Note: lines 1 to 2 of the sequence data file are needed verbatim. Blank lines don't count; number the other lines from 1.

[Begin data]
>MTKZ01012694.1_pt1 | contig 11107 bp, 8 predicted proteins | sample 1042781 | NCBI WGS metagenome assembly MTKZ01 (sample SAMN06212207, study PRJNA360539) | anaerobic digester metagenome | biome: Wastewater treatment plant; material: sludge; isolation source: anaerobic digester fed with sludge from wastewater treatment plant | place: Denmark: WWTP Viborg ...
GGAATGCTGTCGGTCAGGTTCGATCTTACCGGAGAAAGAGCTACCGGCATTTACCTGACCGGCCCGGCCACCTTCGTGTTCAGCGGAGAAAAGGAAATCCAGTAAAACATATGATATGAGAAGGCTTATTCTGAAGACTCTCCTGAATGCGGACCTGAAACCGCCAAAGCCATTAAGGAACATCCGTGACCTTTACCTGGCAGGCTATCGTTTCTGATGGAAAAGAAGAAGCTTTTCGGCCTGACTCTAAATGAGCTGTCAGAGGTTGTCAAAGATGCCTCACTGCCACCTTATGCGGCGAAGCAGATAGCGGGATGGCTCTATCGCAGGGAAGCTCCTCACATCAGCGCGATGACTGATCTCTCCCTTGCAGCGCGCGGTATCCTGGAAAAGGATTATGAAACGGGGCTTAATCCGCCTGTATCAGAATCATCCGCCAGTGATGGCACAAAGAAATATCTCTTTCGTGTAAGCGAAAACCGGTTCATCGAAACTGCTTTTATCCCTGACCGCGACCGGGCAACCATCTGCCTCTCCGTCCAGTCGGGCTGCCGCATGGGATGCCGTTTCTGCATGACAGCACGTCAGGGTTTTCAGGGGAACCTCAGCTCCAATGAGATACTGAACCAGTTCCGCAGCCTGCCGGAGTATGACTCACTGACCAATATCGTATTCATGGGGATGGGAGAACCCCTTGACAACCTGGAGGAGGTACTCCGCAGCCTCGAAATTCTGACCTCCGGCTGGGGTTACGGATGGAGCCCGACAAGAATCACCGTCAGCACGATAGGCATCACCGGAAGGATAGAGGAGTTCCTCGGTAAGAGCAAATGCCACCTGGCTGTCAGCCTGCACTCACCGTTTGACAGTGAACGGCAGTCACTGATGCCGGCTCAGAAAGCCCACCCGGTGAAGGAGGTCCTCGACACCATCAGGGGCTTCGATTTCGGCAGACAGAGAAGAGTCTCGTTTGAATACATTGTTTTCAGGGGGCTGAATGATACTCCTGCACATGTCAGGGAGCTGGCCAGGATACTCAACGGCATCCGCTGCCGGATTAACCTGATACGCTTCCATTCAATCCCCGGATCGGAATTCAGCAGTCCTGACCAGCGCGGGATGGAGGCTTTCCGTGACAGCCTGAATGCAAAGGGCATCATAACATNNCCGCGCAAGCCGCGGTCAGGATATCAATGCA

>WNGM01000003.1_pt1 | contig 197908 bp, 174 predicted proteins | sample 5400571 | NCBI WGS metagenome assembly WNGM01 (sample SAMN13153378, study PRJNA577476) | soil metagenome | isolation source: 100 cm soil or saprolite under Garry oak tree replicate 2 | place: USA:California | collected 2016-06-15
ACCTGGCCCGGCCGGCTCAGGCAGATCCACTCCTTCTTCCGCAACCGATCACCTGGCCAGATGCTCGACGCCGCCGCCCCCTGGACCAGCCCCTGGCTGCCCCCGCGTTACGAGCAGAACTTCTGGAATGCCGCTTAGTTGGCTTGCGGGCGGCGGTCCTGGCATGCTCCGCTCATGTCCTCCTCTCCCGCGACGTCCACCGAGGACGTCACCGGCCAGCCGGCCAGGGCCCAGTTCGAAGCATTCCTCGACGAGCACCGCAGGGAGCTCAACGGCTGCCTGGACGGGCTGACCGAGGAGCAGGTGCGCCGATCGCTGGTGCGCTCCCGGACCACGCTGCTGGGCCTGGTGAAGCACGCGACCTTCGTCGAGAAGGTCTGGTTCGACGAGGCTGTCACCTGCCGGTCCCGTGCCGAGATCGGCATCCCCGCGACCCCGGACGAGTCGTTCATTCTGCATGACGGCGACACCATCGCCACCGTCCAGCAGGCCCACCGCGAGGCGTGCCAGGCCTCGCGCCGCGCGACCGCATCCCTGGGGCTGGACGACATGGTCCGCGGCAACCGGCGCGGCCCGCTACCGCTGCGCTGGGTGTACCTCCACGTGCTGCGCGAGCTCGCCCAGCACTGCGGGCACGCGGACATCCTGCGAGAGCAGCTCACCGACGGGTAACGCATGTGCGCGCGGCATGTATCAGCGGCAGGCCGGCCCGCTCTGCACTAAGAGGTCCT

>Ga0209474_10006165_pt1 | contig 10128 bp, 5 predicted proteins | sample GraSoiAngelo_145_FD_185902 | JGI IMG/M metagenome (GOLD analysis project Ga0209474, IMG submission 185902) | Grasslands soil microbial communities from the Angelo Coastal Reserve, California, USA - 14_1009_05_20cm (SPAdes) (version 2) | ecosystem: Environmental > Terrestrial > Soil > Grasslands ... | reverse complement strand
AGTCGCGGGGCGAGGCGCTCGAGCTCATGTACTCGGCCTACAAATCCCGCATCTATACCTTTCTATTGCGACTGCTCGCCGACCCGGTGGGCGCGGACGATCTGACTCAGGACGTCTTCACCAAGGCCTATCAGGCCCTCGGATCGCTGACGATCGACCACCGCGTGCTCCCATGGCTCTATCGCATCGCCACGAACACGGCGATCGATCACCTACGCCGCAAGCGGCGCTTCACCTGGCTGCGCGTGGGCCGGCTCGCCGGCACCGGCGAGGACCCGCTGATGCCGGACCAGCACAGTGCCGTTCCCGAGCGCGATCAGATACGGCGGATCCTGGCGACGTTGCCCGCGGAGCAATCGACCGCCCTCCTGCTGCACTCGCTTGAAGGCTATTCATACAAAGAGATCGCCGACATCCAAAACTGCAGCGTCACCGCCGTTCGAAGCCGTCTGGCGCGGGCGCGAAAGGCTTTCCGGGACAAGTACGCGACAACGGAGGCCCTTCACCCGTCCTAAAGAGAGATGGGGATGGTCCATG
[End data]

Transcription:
>MTKZ01012694.1_pt1 | contig 11107 bp, 8 predicted proteins | sample 1042781 | NCBI WGS metagenome assembly MTKZ01 (sample SAMN06212207, study PRJNA360539) | anaerobic digester metagenome | biome: Wastewater treatment plant; material: sludge; isolation source: anaerobic digester fed with sludge from wastewater treatment plant | place: Denmark: WWTP Viborg ...
GGAATGCTGTCGGTCAGGTTCGATCTTACCGGAGAAAGAGCTACCGGCATTTACCTGACCGGCCCGGCCACCTTCGTGTTCAGCGGAGAAAAGGAAATCCAGTAAAACATATGATATGAGAAGGCTTATTCTGAAGACTCTCCTGAATGCGGACCTGAAACCGCCAAAGCCATTAAGGAACATCCGTGACCTTTACCTGGCAGGCTATCGTTTCTGATGGAAAAGAAGAAGCTTTTCGGCCTGACTCTAAATGAGCTGTCAGAGGTTGTCAAAGATGCCTCACTGCCACCTTATGCGGCGAAGCAGATAGCGGGATGGCTCTATCGCAGGGAAGCTCCTCACATCAGCGCGATGACTGATCTCTCCCTTGCAGCGCGCGGTATCCTGGAAAAGGATTATGAAACGGGGCTTAATCCGCCTGTATCAGAATCATCCGCCAGTGATGGCACAAAGAAATATCTCTTTCGTGTAAGCGAAAACCGGTTCATCGAAACTGCTTTTATCCCTGACCGCGACCGGGCAACCATCTGCCTCTCCGTCCAGTCGGGCTGCCGCATGGGATGCCGTTTCTGCATGACAGCACGTCAGGGTTTTCAGGGGAACCTCAGCTCCAATGAGATACTGAACCAGTTCCGCAGCCTGCCGGAGTATGACTCACTGACCAATATCGTATTCATGGGGATGGGAGAACCCCTTGACAACCTGGAGGAGGTACTCCGCAGCCTCGAAATTCTGACCTCCGGCTGGGGTTACGGATGGAGCCCGACAAGAATCACCGTCAGCACGATAGGCATCACCGGAAGGATAGAGGAGTTCCTCGGTAAGAGCAAATGCCACCTGGCTGTCAGCCTGCACTCACCGTTTGACAGTGAACGGCAGTCACTGATGCCGGCTCAGAAAGCCCACCCGGTGAAGGAGGTCCTCGACACCATCAGGGGCTTCGATTTCGGCAGACAGAGAAGAGTCTCGTTTGAATACATTGTTTTCAGGGGGCTGAATGATACTCCTGCACATGTCAGGGAGCTGGCCAGGATACTCAACGGCATCCGCTGCCGGATTAACCTGATACGCTTCCATTCAATCCCCGGATCGGAATTCAGCAGTCCTGACCAGCGCGGGATGGAGGCTTTCCGTGACAGCCTGAATGCAAAGGGCATCATAACATNNCCGCGCAAGCCGCGGTCAGGATATCAATGCA